Source: Wikipedia

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Book of thoughts

Because beauty consits of it’s own passing, just as we reach for it. It’s the ephemeral configuration of things in the moment, when you can see both their movement and their death.

Muriel Barbery, “The Elegance of the Hedgehog”




Francesco Venezia – Etruscans – Exhibition – photo by Fulvio Orsenigo

I remember this lesson of architecture as if it were yesterday, it was 2003, first year of faculty, I knew already from the first days I took a very thrilling path for my life choosing that field, I felt so fulfilled starting those studies. I felt that Architecture was an exciting mix of science, trends, materials, theory of art, daily practice, drawing, economy and management, sociology, psychology, perception and above all there was, on the very top: your vision of the world.

I was questioned about a solution for somebody’s needs. I was asked to improve life quality for people around me.

My previous year of studies in International Politics had been quite disappointing, I had the feeling that studying was a challenge in between pupil and professor to reach the highest knowledge of what professor oneself wrote: quite impossible to have a debate, very often was a stupid effort of stocking data in my mind, collect, collect and again collect. Who cares what you were really thinking about the world? Nobody cared. That was highly frustrating, indeed.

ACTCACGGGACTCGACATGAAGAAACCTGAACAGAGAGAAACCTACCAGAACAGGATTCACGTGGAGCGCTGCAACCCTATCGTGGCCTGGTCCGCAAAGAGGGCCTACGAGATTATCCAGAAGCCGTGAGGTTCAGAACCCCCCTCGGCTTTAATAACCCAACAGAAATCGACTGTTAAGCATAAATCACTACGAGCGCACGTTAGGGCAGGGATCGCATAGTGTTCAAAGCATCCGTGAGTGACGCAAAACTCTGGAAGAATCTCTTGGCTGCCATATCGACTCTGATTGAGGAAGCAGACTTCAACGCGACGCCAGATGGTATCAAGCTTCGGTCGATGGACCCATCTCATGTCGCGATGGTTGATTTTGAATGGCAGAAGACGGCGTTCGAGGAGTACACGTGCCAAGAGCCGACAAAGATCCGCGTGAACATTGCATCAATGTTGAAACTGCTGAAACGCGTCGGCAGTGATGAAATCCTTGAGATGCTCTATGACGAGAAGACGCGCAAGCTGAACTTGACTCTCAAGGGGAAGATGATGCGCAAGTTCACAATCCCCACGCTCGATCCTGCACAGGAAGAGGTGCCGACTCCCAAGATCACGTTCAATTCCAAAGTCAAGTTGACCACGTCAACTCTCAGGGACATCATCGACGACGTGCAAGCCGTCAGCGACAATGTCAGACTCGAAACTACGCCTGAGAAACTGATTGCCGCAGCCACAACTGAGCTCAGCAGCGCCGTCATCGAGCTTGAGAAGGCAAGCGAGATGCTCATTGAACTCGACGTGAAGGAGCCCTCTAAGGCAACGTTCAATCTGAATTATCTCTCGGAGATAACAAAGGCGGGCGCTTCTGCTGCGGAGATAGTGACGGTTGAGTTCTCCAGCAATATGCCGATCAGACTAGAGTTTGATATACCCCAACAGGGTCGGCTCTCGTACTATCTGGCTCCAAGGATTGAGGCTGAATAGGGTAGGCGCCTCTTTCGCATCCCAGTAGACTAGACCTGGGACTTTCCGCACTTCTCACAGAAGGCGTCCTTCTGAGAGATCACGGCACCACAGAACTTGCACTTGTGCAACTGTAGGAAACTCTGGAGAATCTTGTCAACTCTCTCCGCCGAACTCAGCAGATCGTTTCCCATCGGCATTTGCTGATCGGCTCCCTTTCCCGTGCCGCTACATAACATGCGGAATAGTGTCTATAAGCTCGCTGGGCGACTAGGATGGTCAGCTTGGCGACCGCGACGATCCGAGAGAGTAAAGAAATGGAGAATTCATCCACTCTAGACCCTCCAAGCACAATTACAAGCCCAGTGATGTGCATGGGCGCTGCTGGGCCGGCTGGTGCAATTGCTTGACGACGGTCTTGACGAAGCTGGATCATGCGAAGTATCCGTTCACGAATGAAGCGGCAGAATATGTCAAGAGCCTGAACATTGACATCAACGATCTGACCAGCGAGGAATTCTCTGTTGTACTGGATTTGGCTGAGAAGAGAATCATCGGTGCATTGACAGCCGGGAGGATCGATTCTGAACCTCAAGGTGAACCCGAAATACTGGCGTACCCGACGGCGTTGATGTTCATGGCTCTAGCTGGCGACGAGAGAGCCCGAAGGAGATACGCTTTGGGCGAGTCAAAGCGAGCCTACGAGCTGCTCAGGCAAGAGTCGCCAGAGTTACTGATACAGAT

That day I remember I had a bursting shiver listening at my professor of the times:  Mr. Franciosini. I’m sure not only me, but most of my colleagues had the epiphany: “this is what I want to do in my life”.


The architect was explaining us what was the essence of our job, what was creating a “space” from nothing. In this picture it’s illustrated one of the points: a sudden expansion of spaces, this truncated pyramid aiming at an above height, a central focus of interest under the upcoming light, corridor in the darkness and subject into the light, the rate in between voids and built area.  In few words: a theatre.



“All the variety, all the charm, all the beauty of life is made up of light and shadow.”

Leo Tolstoy, “Anna Karenina”



Se puderes olhar, vê. Se podes ver, repara.
Dom Duarte, “Livro dos conselhos”


Dentro de nós há uma coisa que não tem nome, essa coisa é o que somos.

É que vocês não sabem, não o podem saber, o que é ter olhos num mundo de cegos.

Costuma-se até dizer que não há cegueiras, mas cegos, quando a experiência dos tempos não tem feito outra coisa que dizer-nos que não há cegos, mas cegueiras.

Por que foi que cegámos, Não sei, talvez um dia se chegue a conhecer a razão, Queres que te diga o que penso, Diz, Penso que não cegámos, penso que estamos cegos, Cegos que vêem, Cegos que, vendo, não vêem.

José Saramago, “Ensaio sobre a cegueira”



When someone that you love’s like fireworks suddenly burning out in the sky and everything going black.

Muriel Barbery, “The Elegance of the Hedgehog”